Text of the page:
7. "WHEN I THINK ABOUT IT"

This is the one that instantly sets off the fire alarm. Scorcher. “I gotta be the one most improving.” The sample and the percussion. The drums sound like congas. Future is in his feelings, and it’s making for a strong record. Second verse he launches off. “I'm dropping out of school, but I swear it didn’t stop my education” is a bar. I like it. Future isn’t giving us much more than his standard. This is similar to the material on his self-titled album, the clichés of trap Future delivering the same tricks in new settings. Occasionally, he’ll surprise with something unexpected, but mostly it’s the usual. 

8. "SOME MORE"

Now, these are the keys! My ears are happy. This is good. This is really good. Future sounds right at home, walking across the soundscape as if he was the one who created it. The flow is stitched so tightly. Super Future has appeared and he’s levitating. I wonder what Future’s day-to-day is like? I wouldn’t be surprised if he was like Pusha-T, someone who revisits the trenches just to remember how it felt to be in the high-risk environment. He talks as if he’s still in the midst of an unlawful lifestyle. Nothing too dangerous, he’s no Pablo Escobar, but he sells these stories that are interesting to hear from a famous rapper. My favorite record thus far. It’s musically pleasing, and hearing Future rap with the comfortability of being in his natural habitat is rewarding. The way he can rap about codeine sitting on his kidney as if he simply stated the price of an expensive watch is bizarre but enthralling. Future rapping is like a dolphin swimming or a bird flying.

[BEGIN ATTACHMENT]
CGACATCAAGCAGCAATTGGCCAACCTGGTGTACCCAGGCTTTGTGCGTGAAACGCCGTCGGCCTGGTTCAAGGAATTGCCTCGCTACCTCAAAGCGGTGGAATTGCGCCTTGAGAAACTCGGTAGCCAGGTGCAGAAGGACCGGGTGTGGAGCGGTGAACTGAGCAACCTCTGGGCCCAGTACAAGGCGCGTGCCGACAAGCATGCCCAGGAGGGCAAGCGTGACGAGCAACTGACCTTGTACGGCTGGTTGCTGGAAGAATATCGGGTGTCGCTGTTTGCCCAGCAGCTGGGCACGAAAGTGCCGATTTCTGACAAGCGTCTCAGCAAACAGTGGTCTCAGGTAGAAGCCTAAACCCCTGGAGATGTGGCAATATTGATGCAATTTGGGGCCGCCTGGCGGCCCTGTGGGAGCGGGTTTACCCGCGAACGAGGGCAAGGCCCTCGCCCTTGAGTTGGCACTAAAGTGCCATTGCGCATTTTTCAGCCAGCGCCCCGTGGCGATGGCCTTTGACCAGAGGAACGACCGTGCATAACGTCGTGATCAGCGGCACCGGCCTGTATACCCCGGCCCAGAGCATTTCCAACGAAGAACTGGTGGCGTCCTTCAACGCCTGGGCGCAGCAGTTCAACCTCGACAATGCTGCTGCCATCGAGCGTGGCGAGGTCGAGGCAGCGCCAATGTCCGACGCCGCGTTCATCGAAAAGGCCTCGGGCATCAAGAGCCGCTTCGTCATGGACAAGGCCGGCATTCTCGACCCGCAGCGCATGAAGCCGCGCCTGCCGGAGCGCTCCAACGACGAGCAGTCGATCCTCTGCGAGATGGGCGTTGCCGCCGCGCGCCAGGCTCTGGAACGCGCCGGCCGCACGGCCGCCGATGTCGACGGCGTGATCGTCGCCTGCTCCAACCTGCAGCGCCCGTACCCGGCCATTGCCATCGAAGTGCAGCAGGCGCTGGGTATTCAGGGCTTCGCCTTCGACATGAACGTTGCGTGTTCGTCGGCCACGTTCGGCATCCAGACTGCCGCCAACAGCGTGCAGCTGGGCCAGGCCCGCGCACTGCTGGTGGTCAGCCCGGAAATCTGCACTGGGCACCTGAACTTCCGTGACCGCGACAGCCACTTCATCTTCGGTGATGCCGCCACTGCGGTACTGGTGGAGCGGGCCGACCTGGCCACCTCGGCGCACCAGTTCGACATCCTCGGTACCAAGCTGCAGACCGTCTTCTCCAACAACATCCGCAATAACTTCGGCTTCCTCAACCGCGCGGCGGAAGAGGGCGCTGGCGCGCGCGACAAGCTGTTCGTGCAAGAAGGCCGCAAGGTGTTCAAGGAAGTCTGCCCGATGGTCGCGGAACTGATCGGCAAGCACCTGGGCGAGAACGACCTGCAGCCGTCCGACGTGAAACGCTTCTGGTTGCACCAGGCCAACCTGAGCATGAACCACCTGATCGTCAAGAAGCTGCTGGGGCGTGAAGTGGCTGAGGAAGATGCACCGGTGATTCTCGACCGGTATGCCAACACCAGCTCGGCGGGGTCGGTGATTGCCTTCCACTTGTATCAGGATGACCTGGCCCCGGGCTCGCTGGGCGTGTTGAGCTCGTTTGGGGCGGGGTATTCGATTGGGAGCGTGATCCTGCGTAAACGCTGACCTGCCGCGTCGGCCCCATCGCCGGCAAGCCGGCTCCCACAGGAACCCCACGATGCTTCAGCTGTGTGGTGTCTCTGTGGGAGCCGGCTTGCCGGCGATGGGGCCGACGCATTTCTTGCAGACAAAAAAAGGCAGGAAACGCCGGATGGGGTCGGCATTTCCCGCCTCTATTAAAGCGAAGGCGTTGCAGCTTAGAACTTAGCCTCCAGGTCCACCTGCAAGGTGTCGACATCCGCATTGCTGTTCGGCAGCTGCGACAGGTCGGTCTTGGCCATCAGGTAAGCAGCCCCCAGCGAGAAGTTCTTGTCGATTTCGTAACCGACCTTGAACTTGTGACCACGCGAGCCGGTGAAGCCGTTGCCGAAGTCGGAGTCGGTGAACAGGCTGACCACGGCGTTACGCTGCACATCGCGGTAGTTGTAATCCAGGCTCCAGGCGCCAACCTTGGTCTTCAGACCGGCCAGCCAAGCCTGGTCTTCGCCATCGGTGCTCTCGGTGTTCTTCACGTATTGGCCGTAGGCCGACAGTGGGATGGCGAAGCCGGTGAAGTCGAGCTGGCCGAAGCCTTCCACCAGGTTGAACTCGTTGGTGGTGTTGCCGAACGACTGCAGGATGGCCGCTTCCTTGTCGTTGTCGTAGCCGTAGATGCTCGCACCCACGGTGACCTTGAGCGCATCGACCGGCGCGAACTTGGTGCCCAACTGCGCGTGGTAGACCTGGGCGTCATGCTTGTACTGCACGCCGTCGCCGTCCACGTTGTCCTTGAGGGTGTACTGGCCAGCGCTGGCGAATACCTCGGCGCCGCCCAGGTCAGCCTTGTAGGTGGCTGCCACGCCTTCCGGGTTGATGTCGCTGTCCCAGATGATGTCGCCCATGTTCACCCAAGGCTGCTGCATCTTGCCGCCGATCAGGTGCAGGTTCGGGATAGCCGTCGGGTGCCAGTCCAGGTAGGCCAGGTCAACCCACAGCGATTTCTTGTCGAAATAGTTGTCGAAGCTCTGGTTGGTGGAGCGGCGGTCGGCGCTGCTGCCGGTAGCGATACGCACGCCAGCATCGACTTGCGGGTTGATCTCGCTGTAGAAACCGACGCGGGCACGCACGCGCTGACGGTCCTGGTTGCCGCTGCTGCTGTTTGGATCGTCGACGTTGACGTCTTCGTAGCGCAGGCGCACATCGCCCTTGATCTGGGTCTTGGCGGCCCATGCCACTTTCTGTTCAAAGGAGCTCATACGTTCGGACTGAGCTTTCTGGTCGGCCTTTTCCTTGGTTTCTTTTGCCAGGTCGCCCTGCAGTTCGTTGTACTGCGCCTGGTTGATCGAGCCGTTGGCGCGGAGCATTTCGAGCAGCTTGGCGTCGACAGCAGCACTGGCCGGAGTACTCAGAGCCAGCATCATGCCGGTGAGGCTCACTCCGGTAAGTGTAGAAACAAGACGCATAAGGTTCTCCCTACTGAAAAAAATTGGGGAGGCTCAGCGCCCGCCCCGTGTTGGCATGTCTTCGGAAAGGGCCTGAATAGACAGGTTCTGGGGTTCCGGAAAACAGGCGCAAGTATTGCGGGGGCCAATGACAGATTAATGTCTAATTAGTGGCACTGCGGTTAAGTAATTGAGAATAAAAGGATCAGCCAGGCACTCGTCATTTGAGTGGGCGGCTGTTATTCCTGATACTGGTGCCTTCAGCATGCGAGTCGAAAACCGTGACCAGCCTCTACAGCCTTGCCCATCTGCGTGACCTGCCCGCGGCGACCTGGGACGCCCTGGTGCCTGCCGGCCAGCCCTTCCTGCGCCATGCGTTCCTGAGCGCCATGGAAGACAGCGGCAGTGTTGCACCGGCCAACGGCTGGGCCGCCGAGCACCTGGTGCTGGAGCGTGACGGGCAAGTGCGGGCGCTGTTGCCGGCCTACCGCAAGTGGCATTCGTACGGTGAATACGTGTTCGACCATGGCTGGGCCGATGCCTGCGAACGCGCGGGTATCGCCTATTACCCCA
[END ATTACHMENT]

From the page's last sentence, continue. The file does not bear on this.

9.  "HATE THE REAL ME"

This feels triumphant. Victorious. Repeating, “I’m trying to get high as I can” is wild. Damn, this went to a much darker place than I initially expected. Future rapping, “Damn I hate the real me” was heavy. When was Future shot? Man, this is straight regret and paranoia music. Future doesn’t hide his scars, he’s always revealing when it comes to his outros, but this one really sticks to the heart. I wish I loved this beat as much as I'm enjoying the rapping. Everything Zay has touched has been fire, but this one feels surprisingly misplaced. Like a song that didn’t make the last Gucci album. Overall, my favorite lyrical performance, but the production doesn’t give his visceral words the best bed of music to really cut into the listener.